Leave Me is Gayle Forman’s debut adult fiction novel. I’ve read all of her YA novels and loved them very much, my favorite being I Was Here. As it turns out, she is just as awesome with adult fiction as she is with YA fiction. I absolutely loved the honesty and real-life aspect of this story. This could easily be my story, and the story of so many other working mothers of young children, who are trying to juggle so much with only so many hours in each day. Thank you, Gayle, for writing such a wonderful story.

Maribeth, 45, a working mother of 4 year old twins, is so busy taking care of her children, husband, and household, that she doesn’t even realize that she’s had a heart attack. After coming home from the hospital with strict orders to rest and recover, she finds herself unable to do either. It seems that her unfortunate health problem has become quite the interruption for her husband and children. So Maribeth packs a bag, leaves a note, and takes off alone in search of space to heal and to be herself. She is in such a state of stress, shock, and terror that she later doesn’t even remember what she wrote in the note she left for her husband, Jason. Another dimension added to the story is that Maribeth initiates a search for her birth mother, and as such, the story includes quite a bit of information and details regarding adoption.

It’s amazing how quickly Maribeth meets four very good friends in the short time that she is away from her former life. Janice, Stephen, Sunny, and Todd. All accept her for who she says she is (with very little details she provides), without question. She becomes reliant on them for various things, and I believe these friendships are what allowed her to take a step back and look at her life from a different perspective. Once she is on her own, she realizes that she is no longer making lists, planning things in advance, or keeping a schedule. She feels liberated – she is truly living and letting go.

But what does this say about her as a wife, and as a mother? Has she failed her family? She feels like her own birth mother, her best friend Elizabeth, and even her husband left her at some point. As the old adage goes, one can only truly accept love from others once he or she truly loves and accepts his or herself. She realizes, once the buzz of her crazy day-to-day life quiets down, that maybe no one ever really stopped believing in her or loving her – maybe she just has to keep believing in and loving herself.

I loved the ending, because it leaves the reader happy for Maribeth in anticipation of what is to come, without revealing all the minute details of the reunion.

This story really hit close to home with me, because am very similar to Maribeth in ways. I’m a full time working mother of two little boys, as well. I am also a planner, list maker, and juggler of many things. One passage that really stuck with me and resonates still is the following:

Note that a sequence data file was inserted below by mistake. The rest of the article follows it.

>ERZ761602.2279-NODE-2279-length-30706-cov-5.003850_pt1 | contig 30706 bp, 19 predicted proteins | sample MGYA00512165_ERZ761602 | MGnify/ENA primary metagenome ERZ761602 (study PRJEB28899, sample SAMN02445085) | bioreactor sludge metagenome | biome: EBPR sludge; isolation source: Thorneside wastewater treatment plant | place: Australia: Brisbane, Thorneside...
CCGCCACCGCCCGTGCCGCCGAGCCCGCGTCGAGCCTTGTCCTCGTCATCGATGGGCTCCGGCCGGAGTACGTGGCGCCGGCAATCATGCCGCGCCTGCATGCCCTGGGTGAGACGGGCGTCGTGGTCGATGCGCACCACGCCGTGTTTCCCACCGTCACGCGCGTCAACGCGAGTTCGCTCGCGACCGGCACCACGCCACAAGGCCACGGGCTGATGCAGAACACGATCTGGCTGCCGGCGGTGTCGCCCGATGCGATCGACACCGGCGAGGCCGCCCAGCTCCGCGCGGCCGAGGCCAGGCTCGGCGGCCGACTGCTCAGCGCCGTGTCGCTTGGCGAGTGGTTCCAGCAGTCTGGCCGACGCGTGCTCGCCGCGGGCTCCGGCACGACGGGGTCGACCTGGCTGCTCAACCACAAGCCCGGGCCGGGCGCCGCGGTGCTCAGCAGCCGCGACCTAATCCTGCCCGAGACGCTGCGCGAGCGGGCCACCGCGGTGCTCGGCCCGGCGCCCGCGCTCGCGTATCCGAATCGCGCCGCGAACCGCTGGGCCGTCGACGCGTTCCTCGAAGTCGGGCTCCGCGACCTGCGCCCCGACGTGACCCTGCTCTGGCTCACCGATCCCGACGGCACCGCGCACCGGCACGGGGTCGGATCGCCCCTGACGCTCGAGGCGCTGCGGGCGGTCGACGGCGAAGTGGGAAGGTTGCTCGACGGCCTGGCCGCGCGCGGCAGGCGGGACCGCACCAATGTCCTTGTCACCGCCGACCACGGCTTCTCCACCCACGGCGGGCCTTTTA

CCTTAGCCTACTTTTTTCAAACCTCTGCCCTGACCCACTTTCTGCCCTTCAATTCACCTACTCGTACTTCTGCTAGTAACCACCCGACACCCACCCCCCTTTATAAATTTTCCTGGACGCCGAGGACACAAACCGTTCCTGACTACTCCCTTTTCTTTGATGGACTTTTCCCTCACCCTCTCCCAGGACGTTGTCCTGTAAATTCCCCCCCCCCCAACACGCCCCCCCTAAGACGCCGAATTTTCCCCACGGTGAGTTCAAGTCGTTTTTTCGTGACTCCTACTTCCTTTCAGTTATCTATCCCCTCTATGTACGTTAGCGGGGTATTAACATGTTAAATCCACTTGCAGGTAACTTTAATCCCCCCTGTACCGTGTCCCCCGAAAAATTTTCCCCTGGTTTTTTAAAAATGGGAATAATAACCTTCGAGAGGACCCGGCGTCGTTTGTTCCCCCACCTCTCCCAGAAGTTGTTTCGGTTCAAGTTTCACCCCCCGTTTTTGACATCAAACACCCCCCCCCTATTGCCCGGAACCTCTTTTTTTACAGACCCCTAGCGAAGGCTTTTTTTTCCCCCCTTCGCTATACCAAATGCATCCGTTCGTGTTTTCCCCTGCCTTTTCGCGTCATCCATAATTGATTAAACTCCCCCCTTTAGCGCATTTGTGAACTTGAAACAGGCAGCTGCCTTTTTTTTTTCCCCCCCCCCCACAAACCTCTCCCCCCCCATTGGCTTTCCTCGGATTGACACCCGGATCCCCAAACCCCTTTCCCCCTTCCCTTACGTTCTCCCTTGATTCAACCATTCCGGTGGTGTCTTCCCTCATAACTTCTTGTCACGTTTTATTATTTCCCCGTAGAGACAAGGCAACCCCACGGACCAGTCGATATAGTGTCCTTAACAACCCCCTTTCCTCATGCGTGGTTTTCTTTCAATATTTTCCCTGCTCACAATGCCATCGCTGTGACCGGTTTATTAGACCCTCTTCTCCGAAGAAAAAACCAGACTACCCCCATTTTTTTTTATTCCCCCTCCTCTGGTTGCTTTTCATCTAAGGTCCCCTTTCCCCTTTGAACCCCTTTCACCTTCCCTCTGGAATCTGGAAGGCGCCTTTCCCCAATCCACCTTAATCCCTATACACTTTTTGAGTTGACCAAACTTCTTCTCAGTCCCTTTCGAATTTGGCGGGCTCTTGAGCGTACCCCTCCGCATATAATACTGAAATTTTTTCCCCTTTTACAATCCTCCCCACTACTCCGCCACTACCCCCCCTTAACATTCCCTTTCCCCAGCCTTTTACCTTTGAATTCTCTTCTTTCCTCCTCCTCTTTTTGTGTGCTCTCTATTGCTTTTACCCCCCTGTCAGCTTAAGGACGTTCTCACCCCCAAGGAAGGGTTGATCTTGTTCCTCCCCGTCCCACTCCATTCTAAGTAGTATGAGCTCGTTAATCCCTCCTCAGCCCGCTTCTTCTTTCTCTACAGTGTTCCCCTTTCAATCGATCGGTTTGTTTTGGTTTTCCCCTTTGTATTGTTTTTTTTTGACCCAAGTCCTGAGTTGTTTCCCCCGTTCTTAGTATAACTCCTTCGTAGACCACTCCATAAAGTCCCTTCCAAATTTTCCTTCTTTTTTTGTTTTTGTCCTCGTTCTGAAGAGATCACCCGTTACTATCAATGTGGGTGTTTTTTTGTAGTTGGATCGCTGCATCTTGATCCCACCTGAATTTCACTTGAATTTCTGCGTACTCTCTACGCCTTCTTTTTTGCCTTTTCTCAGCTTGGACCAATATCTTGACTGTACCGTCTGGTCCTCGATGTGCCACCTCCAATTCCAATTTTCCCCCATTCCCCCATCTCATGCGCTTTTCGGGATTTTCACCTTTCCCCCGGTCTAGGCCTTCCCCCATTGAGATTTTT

“A year ago, so much uncertainty would’ve killed her. Her lists, her plans – they were her parachute, the thing to keep her from total free fall. She was in free fall now. And it wasn’t killing her. In fact, she was beginning to wonder if she mightn’t had it backwards. All that fixating on the fall…maybe she should’ve been paying more attention to the free.”

So, I’m going to take a lesson from Maribeth and try to “pay more attention to the free.”

Thanks for reading; and I hope you enjoy this story as much as I did.

Don’t You Cry by Mary Kubica

 

book coverDon’t You Cry will be published and released on May 17, 2016. This book will surely be a hit summer read!

I’ve read and thoroughly enjoyed all of Mary Kubica’s fast-paced suspense novels. She has a knack for hooking the reader into the story and then throwing a major plot twist in the mix, causing the reader to race to the end of the book with abandon. That is exactly how I read this book, all in one day because I couldn’t put it down. It’s like watching a scary movie; when you have to find out what will happen to the characters in the end.

Don’t You Cry is the story of roommates Quinn Gallo and Esther Vaughn. While Quinn spends free time socializing, bar hopping like most single women her age, Esther is more content to stay at home. Esther is quiet, always willing to help others, and even sings in the local church choir. Quinn comes home late one evening, thinking Esther is already asleep, but in the morning she finds that Esther is gone, her window open and her cell phone left behind. Quinn is worried, and as she begins to search for clues to where Esther could be, she starts to find out some very puzzling things about her roommate. Namely, a disturbing letter addressed to “My Dearest,” large ATM withdrawal receipts, and the truth surrounding the fate of Esther’s previous roommate. Though Quinn was sure that she knew Esther and they were pretty close, she begins to wonder if she ever really knew her at all.

Also intertwined within the story is that of Alex Gallo, a recent high school graduate who turns down a full ride scholarship to take care of his alcoholic father, the only family he has left. Any money he works busing tables at the local diner goes to paying the bills and feeding his father’s alcoholism. Alex just happens to be in the right place at the right time and catch a glimpse of an intriguing, mysterious girl. He becomes obsessed with getting to know her, helping her, and finding out why she turned up in his town. She refuses to tell him her name, so he refers to her as Pearl, because of the pearls on a bracelet around her wrist. Readers will really feel sorry for Alex, who is a genuine nice guy, the type that people like his father and Pearl will walk right over, when given the chance.

This story twists and turns like a roller-coaster, keeping the reader on the edge of their seat and racing to the finish. I loved the story, and the ending was a little bit crazy, but in a good way. Fans of The Girl on the Train, Gone Girl, and The Luckiest Girl Alive will be sure to enjoy Don’t Your Cry, as well as Kubica’s other two previously published, psychological suspense novels.